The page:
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Nick Berry at DataGenetics has one of those dream jobs you never knew existed: Nick is an expert in data analytics, specialized in the online gaming world. In his recent blog post "A geek plays darts" [], he demonstrates his interest in gaming, statistics and visualization by diving into the world of dart strategies.

In short, the blog post attempts to solve the question of determining the most optimal location on the board for players with different skill sets in darts: when one is not well experienced in playing darts, he might need to aim for not the highest scoring region, but for a large expanse where there are more "middle of the road point" values.

Statistically, the probability of a where a dart lands is based on a target and standard deviation, which in itself depends on the skill of the darts player: a good darts player has a low standard deviation, and the shots will be closely clustered around their intended objective. When the according skill-based Gaussian curve is swept over the board, the expected score for each possible aiming location can be calculated and represented. In the resulting visualizations, color is used to represent the expected score. In some bullseye graphs, 3D is used to provide a better idea of the according score distributions.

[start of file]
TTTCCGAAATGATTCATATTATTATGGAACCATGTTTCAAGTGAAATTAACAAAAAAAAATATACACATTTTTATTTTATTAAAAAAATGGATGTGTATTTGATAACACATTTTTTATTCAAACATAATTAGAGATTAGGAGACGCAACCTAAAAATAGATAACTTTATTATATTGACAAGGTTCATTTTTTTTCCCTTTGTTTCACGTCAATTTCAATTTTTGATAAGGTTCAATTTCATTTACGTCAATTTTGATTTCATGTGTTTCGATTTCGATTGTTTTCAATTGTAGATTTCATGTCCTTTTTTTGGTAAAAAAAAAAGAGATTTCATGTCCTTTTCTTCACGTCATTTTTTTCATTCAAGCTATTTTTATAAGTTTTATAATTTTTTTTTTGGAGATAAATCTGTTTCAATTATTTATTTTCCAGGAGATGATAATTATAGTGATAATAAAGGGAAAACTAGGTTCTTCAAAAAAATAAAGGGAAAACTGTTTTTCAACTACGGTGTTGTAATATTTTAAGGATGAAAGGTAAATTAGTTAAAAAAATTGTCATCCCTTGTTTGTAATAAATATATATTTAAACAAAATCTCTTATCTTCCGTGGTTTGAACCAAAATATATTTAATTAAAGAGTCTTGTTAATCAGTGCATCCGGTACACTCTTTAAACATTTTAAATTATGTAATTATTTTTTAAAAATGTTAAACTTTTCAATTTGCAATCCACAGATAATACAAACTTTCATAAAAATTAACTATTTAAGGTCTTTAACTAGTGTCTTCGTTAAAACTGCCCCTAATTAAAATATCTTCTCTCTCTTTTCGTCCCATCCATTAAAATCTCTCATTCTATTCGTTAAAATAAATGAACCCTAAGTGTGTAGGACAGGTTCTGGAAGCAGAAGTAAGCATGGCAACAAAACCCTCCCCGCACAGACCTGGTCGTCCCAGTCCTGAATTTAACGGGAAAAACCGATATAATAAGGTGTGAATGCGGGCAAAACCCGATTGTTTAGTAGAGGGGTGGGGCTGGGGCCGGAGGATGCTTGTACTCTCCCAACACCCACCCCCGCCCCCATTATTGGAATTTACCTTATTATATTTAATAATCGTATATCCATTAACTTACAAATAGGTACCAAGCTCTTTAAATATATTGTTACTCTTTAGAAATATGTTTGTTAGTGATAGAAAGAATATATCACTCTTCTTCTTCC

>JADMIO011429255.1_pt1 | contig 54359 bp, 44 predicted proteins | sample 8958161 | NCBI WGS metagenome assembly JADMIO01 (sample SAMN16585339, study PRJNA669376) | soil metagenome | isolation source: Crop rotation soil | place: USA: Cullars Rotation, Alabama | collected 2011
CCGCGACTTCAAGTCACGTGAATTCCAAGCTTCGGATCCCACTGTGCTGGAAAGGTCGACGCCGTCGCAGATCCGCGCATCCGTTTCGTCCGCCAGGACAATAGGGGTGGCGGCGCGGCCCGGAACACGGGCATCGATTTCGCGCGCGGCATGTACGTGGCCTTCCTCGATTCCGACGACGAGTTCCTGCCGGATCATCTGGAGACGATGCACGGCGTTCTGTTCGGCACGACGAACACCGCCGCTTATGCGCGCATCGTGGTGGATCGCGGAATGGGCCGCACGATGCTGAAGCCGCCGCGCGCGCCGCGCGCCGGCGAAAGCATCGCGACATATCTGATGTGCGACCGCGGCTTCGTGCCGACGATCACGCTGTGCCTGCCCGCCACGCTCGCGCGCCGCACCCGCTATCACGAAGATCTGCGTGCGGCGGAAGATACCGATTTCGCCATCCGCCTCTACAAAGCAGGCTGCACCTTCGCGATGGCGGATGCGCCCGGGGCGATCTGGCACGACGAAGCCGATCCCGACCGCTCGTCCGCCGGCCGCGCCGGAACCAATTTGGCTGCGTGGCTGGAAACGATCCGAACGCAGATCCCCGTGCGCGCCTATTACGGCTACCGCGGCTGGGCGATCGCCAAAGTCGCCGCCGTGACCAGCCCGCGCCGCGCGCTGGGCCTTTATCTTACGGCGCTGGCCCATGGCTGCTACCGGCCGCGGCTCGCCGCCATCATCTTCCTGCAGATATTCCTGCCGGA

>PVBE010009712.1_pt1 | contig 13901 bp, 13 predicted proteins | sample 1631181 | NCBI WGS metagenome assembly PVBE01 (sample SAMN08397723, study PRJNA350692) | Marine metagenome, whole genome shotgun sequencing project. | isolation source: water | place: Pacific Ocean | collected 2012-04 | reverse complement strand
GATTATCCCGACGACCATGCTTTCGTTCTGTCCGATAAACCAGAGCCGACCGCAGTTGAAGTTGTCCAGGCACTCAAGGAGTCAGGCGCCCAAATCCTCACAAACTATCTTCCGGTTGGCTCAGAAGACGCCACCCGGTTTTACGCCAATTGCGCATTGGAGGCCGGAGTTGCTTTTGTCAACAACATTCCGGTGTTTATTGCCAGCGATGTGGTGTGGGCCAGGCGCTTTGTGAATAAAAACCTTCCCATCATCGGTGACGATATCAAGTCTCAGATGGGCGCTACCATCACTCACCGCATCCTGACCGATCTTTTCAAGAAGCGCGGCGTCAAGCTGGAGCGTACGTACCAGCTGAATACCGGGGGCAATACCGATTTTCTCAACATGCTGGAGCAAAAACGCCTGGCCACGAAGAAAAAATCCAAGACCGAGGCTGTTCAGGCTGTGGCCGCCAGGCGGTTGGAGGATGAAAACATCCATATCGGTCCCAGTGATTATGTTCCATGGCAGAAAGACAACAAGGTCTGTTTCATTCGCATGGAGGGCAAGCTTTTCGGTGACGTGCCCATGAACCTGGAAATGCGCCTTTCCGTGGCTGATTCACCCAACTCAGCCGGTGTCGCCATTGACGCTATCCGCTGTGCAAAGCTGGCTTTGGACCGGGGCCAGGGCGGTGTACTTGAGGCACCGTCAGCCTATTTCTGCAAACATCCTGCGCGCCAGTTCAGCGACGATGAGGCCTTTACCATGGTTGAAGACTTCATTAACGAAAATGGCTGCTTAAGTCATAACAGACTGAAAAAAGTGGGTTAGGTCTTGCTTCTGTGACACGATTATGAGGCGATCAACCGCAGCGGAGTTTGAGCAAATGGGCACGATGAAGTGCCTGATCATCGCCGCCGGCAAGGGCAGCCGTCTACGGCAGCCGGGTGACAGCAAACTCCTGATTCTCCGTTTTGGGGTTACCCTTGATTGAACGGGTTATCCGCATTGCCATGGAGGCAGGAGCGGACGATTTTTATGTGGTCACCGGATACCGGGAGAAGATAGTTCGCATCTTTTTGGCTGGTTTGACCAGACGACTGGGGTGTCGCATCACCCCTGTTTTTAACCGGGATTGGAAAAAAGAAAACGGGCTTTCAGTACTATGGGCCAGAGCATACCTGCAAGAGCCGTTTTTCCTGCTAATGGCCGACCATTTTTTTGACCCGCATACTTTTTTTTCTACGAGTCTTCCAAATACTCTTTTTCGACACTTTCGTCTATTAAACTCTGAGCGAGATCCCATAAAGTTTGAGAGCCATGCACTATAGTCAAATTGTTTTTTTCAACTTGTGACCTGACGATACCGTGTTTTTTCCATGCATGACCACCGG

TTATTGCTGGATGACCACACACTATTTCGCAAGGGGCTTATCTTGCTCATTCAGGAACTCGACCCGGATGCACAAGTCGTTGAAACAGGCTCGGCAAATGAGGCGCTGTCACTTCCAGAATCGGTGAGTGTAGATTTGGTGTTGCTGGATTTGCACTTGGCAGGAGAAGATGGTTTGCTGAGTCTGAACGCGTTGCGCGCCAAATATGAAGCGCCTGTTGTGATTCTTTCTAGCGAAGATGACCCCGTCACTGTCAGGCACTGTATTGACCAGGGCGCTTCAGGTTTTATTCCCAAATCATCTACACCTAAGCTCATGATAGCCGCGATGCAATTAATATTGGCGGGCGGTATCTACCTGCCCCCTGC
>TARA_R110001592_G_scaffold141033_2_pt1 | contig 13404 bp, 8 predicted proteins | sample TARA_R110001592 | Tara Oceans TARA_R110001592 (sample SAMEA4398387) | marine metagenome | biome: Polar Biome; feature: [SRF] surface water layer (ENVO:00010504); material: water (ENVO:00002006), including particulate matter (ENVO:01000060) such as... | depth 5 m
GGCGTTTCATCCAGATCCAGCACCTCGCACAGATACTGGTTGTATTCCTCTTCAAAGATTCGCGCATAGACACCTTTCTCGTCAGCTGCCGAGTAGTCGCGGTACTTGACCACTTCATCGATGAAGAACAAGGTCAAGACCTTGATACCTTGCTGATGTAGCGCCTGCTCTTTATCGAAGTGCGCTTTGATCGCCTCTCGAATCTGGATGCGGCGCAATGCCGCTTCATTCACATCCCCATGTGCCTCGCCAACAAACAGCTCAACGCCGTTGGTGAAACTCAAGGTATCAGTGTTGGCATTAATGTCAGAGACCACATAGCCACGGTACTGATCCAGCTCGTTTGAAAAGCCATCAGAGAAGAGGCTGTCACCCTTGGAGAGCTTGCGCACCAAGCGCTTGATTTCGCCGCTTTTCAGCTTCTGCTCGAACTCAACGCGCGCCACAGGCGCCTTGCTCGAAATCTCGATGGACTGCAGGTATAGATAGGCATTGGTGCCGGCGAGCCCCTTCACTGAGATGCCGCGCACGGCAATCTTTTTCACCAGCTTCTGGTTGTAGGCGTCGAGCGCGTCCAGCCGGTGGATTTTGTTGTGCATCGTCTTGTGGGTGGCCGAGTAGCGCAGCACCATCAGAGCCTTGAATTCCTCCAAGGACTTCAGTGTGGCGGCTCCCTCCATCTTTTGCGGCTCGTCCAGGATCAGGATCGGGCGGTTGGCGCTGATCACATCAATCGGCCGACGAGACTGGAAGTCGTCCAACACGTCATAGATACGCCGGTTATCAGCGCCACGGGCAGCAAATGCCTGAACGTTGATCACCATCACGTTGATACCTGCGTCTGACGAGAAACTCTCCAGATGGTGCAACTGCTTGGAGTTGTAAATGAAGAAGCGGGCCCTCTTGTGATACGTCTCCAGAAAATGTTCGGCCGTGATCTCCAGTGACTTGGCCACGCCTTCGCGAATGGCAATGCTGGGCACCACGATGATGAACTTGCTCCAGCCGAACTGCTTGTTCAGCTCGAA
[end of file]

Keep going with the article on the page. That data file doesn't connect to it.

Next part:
Nick also describes a method to estimate one's own scoring performance. It thus turns out that when you succeed in throwing half the darts inside the outer bull of the board (so with a accuracy of about 2cm), then you are (statistically) a hard player for any amateur to beat.

See also "Don't try for the triple 20 - Where to aim if you are bad at darts" (PDF).

Thnxk Stan!